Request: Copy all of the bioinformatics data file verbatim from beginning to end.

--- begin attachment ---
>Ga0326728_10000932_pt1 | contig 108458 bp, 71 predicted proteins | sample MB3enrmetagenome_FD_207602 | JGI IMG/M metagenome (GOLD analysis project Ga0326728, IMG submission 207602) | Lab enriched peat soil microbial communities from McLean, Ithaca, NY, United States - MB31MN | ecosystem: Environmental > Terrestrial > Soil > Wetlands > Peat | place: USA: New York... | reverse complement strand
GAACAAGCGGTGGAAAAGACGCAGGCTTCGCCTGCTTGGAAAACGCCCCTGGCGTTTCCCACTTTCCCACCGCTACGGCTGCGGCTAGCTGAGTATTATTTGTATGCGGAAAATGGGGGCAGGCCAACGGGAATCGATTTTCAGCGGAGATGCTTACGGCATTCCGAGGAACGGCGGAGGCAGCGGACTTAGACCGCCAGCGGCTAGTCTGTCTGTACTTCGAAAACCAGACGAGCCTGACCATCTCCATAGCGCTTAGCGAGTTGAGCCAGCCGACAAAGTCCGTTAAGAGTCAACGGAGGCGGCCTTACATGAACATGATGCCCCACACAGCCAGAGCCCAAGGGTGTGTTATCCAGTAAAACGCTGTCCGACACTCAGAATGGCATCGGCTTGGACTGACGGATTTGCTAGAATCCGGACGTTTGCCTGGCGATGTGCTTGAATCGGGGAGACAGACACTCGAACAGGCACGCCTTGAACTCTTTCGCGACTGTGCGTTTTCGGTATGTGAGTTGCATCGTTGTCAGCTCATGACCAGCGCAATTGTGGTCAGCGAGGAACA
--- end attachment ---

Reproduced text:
>Ga0326728_10000932_pt1 | contig 108458 bp, 71 predicted proteins | sample MB3enrmetagenome_FD_207602 | JGI IMG/M metagenome (GOLD analysis project Ga0326728, IMG submission 207602) | Lab enriched peat soil microbial communities from McLean, Ithaca, NY, United States - MB31MN | ecosystem: Environmental > Terrestrial > Soil > Wetlands > Peat | place: USA: New York... | reverse complement strand
GAACAAGCGGTGGAAAAGACGCAGGCTTCGCCTGCTTGGAAAACGCCCCTGGCGTTTCCCACTTTCCCACCGCTACGGCTGCGGCTAGCTGAGTATTATTTGTATGCGGAAAATGGGGGCAGGCCAACGGGAATCGATTTTCAGCGGAGATGCTTACGGCATTCCGAGGAACGGCGGAGGCAGCGGACTTAGACCGCCAGCGGCTAGTCTGTCTGTACTTCGAAAACCAGACGAGCCTGACCATCTCCATAGCGCTTAGCGAGTTGAGCCAGCCGACAAAGTCCGTTAAGAGTCAACGGAGGCGGCCTTACATGAACATGATGCCCCACACAGCCAGAGCCCAAGGGTGTGTTATCCAGTAAAACGCTGTCCGACACTCAGAATGGCATCGGCTTGGACTGACGGATTTGCTAGAATCCGGACGTTTGCCTGGCGATGTGCTTGAATCGGGGAGACAGACACTCGAACAGGCACGCCTTGAACTCTTTCGCGACTGTGCGTTTTCGGTATGTGAGTTGCATCGTTGTCAGCTCATGACCAGCGCAATTGTGGTCAGCGAGGAACA